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Chief health officers talk about building trust at their companies

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Around a decade ago it became fashionable for every company to call itself a technology company—no matter what industry they were in. Now, in the age of COVID, every company is a health care company. And every corporation of note is hiring, or has long-had, a chief health officer.

That role has expanded dramatically since the pandemic began. Pre-coronavirus a chief health officer might have been responsible for employee wellness and fitness programs, ensuring employees had access to mental health counseling, creating a healthy environment both physically and mentally, and responding to small-scale issues of public health such as seasonal flu.

Now the CHO is a key link between the scientific community and business, and is critical in making public health decisions for a company’s workforce.

On Thursday, as part of a Fortune Brainstorm Health virtual gathering, Fortune editor-in-chief Clifton Leaf, spoke with a panel comprised of some of corporate America’s top health specialists: Lockheed Martin Aeronautics chief medical officer Dr. Marleece Barber; CVS Health EVP and chief medical officer Dr. Troy Brennan; Disney chief medical officer Dr. Pamela Hymel; University of Miami Dean John Quelch; and IBM vice president and chief health officer Dr. Kyu Rhee.

Each of the panel spoke about how establishing trust prior to the pandemic is making it easier for them to get employee buy-in for their public health decisions.

“This integration of home and work is occurring, there’s a changing social contract between employers and employees,” said IBM’s Rhee. “We have 95{ce8ce7cc98bffdc4302011057a79600ea02c464c5536f1477c12acdb8bd79c00} of our workforce working from home globally, but [Lockheed’s] Marleece and [Disney’s] Pam have much of their workforce at sites. They’ve got to create a culture of trust not just with customers but with employees.”

“Having been with Lockheed Martin for nearly 17 years, I’ve had time to build relationships with employees and leaders,” said Barber. “So when it came to dealing with the crisis, people could trust the information I was providing. Early on, as a leadership team, we decided that safety was our top priority and we would have very close alignment with the CEO setting the tone.”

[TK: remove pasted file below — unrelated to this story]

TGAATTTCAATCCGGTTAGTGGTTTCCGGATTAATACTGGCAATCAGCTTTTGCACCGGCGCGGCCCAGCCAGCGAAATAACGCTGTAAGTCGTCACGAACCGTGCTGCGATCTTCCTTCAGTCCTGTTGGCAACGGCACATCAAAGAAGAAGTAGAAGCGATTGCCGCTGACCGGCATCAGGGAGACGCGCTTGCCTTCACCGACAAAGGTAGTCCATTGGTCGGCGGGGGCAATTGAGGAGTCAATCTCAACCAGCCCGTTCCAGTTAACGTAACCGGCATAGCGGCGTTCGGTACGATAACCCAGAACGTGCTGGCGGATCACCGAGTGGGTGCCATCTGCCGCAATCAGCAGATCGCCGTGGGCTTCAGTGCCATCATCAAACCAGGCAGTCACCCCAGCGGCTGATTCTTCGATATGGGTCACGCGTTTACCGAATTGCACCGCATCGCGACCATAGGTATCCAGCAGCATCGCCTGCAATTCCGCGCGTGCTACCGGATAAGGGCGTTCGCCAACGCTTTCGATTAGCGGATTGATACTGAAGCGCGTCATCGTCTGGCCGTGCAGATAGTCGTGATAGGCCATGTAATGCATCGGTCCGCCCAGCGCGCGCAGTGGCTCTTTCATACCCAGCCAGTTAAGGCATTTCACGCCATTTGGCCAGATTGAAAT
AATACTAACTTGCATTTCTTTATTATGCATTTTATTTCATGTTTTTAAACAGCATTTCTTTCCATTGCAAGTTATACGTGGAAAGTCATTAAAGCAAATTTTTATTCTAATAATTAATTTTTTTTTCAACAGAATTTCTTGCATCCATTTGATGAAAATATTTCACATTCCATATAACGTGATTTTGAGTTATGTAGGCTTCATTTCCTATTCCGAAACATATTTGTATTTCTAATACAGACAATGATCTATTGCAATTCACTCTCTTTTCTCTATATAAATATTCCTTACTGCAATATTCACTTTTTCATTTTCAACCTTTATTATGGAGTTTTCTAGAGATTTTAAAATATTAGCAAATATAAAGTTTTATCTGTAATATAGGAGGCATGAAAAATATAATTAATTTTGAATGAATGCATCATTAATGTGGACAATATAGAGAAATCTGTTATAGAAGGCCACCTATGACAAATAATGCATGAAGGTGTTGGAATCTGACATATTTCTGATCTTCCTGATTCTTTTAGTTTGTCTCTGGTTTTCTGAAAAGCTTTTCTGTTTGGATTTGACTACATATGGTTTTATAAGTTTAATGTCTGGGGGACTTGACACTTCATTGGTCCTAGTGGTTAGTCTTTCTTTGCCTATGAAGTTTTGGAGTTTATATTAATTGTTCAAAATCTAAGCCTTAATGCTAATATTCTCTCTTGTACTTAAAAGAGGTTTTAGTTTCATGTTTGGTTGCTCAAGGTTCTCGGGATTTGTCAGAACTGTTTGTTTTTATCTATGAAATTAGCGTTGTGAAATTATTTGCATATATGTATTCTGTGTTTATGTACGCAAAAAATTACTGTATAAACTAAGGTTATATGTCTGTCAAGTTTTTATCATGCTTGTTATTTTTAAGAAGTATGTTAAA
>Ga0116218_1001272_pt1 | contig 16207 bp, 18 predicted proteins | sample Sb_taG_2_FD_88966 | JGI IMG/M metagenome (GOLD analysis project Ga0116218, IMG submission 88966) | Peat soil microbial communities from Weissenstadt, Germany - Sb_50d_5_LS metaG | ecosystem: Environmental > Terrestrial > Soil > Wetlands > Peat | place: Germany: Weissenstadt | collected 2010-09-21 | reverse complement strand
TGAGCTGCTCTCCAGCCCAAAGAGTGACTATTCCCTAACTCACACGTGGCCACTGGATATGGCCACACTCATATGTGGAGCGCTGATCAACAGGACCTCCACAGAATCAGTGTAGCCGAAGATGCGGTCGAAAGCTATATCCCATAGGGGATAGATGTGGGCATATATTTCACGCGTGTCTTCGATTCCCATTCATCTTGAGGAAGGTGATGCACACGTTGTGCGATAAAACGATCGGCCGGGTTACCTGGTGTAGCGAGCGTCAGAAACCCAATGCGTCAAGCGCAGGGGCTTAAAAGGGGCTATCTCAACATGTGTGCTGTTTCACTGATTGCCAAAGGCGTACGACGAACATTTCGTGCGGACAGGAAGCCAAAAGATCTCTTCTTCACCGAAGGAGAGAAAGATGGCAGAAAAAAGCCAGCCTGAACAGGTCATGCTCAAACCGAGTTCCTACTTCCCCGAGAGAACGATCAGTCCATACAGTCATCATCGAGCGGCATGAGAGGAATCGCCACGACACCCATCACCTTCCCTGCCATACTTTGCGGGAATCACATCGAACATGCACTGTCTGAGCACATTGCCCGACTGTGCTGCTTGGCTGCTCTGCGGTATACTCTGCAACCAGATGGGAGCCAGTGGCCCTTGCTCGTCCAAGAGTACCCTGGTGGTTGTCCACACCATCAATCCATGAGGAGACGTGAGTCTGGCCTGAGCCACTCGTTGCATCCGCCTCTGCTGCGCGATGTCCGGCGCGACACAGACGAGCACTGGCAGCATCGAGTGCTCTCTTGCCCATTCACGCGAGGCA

In July, Disney re-opened Walt Disney World Orlando to the public just as Florida was becoming a hotspot for coronavirus. But as the company’s chief doctor, Hymel said they were confident they could open the gates to the Magic Kingdom without putting guests, or cast members at risk. Trust was key to that.

“For years I’ve been embedded in our leadership team, and COVID-19 really put a spotlight on the value that a chief medical officer or chief health officer brings into an organization,” said Hymel. “Because we were really able to talk about the scientific approach [regarding our parks].”

“One of the things that gave us confidence about opening Walt Disney World in Orlando is the fact that we had health and safety protocols already in place, that we knew worked, in our parks outside the U.S.”

While some new corporate titles can seem like fuzzy virtue signaling, the panel all stressed the importance of a chief health officer that gets a real seat at the table in shaping a company’s response to crises of public health.

With COVID unlikely to leave us for a good while to come, that seat will need to be permanent.

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